Of course, we also took a close look at the impact this would have on our customer projects – both in regard to new-machine business and in Lifecycle Service. As far as new kit was concerned, the major questions were: When had deliveries had been scheduled, and when did the client concerned intend to start up production? Is it possible that Covid-19 will cause delays in delivery and installation? If so, to what extent? And of course all the machines already in operation at our customers’ premises had to be kept up and running – maintenance and overhauls being two of the keywords here.
We need Krones service staff for performing all this work. And this was where the pandemic’s next challenges were lurking: What are the various quarantine regulations all over the world? Is travelling to the areas in question at all possible – or even necessary? If a country becomes a risk territory only after one of our technicians has arrived there, what do we do then? What protective measures can we take for our employees? What are the hygiene rules in the countries concerned?
The issues we had to consider and resolve were many and varied, not to mention multifaceted. By the way, they are all just as relevant today as they were when the pandemic started. For this reason, both our national and international crisis teams continue to meet several times a week, and formulate appropriate measures based on the current situation.
Let’s stay with the issue of our service staff – What has Krones done here?
Protecting our employees, and the client’s workforce of course, is our top priority in every single one of our decisions. And the measures we’ve taken for our service technicians were the same as those for our sales staff.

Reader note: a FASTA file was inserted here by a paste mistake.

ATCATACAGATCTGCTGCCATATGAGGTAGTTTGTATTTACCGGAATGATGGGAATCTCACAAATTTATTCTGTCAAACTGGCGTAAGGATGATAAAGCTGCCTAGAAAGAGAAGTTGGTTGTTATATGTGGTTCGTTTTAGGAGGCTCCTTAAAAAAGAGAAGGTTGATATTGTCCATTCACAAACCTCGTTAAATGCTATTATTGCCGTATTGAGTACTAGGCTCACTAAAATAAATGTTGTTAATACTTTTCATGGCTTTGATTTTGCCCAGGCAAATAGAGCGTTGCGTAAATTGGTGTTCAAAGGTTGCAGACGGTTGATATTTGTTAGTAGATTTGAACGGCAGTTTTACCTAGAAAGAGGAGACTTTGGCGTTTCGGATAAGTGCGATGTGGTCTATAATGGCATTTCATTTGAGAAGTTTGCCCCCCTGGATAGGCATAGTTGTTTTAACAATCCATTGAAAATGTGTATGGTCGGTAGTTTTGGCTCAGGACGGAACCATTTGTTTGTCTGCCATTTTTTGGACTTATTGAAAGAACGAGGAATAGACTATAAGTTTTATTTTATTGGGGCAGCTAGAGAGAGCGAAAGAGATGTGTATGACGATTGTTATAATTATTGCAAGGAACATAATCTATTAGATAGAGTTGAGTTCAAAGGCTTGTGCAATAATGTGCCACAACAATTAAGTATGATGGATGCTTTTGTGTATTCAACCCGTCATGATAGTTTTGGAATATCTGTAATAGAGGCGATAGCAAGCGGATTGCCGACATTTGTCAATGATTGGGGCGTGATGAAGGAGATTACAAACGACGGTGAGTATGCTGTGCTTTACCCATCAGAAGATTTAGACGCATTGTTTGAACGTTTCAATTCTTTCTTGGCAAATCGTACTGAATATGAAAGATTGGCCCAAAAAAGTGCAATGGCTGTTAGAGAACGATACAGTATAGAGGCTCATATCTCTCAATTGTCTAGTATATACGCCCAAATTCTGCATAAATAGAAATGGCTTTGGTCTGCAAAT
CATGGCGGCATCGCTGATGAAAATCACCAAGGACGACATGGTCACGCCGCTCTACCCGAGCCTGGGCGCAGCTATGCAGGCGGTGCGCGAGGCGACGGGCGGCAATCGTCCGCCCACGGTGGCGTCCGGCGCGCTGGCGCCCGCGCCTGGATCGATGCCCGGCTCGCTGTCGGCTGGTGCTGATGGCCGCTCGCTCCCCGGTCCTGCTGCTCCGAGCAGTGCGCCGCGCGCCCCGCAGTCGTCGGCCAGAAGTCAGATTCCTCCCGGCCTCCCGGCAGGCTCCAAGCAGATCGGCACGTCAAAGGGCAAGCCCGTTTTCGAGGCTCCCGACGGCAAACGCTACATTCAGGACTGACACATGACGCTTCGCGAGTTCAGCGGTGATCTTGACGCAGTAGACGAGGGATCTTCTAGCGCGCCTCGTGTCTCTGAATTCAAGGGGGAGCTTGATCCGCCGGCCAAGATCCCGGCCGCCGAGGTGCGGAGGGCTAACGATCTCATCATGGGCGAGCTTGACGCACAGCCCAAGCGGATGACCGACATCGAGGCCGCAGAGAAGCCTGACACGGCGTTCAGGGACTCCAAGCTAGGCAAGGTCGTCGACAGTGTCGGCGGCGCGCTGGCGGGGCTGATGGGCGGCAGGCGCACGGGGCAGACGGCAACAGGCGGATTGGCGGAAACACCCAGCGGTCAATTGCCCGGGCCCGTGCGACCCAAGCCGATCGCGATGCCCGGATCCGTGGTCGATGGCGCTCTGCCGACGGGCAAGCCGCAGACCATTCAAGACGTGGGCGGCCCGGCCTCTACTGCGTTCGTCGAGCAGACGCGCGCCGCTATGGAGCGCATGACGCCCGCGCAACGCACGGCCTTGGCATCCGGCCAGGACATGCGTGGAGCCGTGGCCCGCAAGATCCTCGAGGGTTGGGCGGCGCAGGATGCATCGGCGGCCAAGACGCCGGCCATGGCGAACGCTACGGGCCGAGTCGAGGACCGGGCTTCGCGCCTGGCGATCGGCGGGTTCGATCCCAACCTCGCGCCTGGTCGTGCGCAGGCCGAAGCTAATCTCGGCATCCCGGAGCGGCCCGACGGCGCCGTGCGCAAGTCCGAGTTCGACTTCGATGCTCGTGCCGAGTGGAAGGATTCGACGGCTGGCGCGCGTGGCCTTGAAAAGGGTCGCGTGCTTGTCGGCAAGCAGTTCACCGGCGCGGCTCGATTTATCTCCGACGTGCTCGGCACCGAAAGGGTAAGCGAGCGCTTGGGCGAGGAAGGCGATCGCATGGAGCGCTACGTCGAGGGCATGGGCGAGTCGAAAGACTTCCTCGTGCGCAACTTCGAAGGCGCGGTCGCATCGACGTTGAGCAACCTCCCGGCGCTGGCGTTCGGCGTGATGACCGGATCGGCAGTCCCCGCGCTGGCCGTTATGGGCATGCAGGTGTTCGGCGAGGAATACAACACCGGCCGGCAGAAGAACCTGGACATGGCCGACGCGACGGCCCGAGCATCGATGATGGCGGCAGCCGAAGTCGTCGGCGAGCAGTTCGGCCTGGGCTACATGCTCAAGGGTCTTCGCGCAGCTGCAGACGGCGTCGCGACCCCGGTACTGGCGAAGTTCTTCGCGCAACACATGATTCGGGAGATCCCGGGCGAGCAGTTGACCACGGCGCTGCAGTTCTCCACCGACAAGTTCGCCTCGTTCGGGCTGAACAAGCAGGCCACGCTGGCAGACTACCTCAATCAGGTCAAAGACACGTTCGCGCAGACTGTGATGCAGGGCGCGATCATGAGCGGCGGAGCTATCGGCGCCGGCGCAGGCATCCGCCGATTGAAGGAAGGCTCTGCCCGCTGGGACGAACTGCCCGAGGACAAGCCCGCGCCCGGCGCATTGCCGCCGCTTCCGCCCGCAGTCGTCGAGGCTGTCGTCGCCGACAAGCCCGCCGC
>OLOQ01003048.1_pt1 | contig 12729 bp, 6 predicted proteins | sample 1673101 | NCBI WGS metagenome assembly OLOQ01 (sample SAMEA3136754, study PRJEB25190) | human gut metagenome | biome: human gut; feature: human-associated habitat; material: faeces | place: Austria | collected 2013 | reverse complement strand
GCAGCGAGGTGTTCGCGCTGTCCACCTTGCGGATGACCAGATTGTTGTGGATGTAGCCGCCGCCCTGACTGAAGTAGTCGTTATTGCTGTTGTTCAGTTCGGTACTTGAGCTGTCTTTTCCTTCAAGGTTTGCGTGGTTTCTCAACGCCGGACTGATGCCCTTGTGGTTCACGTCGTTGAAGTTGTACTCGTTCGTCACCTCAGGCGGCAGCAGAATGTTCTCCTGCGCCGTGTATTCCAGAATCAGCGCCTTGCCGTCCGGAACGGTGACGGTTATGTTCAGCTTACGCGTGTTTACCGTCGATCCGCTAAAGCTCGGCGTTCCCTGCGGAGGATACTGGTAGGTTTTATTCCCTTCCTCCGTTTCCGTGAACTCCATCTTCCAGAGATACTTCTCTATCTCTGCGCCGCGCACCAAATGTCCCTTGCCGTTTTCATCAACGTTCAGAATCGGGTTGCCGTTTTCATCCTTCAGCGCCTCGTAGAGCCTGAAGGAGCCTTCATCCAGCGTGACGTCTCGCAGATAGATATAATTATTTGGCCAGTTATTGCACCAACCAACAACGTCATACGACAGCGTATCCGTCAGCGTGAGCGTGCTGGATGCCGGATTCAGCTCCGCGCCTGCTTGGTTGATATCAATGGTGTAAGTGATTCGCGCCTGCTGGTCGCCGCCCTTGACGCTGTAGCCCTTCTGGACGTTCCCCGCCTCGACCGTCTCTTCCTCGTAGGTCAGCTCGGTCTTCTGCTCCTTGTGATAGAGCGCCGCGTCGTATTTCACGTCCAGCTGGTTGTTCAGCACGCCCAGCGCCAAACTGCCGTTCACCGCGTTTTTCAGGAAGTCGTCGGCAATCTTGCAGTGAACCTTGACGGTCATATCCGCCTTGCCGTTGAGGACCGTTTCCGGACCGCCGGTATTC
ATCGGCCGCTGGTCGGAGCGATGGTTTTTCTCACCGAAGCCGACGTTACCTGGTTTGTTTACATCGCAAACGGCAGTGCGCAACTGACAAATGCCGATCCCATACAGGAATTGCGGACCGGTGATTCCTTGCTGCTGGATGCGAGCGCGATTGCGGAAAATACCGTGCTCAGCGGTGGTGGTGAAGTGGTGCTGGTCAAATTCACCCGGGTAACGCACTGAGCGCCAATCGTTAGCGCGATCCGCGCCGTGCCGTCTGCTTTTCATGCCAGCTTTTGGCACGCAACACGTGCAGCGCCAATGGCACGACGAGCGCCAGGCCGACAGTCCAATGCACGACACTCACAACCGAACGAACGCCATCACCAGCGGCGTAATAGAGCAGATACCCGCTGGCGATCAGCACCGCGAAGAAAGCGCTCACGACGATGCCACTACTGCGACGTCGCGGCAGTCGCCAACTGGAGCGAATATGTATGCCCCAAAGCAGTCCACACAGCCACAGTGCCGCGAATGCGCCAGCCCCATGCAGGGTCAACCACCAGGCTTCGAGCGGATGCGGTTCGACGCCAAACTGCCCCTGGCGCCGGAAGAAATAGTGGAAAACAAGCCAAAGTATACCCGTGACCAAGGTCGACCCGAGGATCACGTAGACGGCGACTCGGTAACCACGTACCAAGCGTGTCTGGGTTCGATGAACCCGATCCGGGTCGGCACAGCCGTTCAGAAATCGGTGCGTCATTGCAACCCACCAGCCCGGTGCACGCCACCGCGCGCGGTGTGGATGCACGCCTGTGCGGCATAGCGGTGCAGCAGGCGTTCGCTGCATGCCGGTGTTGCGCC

In the case of service assignments, our planning team first of all asked the technicians in question whether they wanted to take them on. So it was the employees themselves who took the first decision. In addition, our Executive Board then had to give the “Go ahead” for every business trip.
Before any specific service assignment started, we drew up a safety concept for it in close liaison with the customer concerned, based on the relevant government resolutions. In most cases, our concept went beyond state-issued stipulations or applied an even more stringent yardstick. It was imperative that it be formulated as quickly as possible, ideally within just a few hours.
As soon as the concept was set, the employee involved was informed about all the requirements it contained. But here, we must make it very clear that the protective measures were designed to ensure that the probability of the person falling ill abroad was not higher than it would have been in Germany. And since these measures have proved highly effective, they still apply today.
And what are those protective measures, specifically?
The measures cover the period from the start of a business trip to the employee’s return to Germany. And they factor in all the relevant details, such as travel modalities or destination. The resulting requirements include both basic rules, such as mandatory wearing of masks and regular testing, as well as customer- and country-specific stipulations, which in some cases even differed from region to region. Take Germany as an example: Here every state has had its own regulations at times. And often a country’s requirements changed overnight because some governments had to respond quickly to a sudden Covid-19 outbreak in a certain region.
What’s more, for most sites, we now also send employees whose sole task is to ensure compliance with the safety and hygiene concepts and to serve as direct contact persons for our service technicians in the event of any questions relating to Covid-19.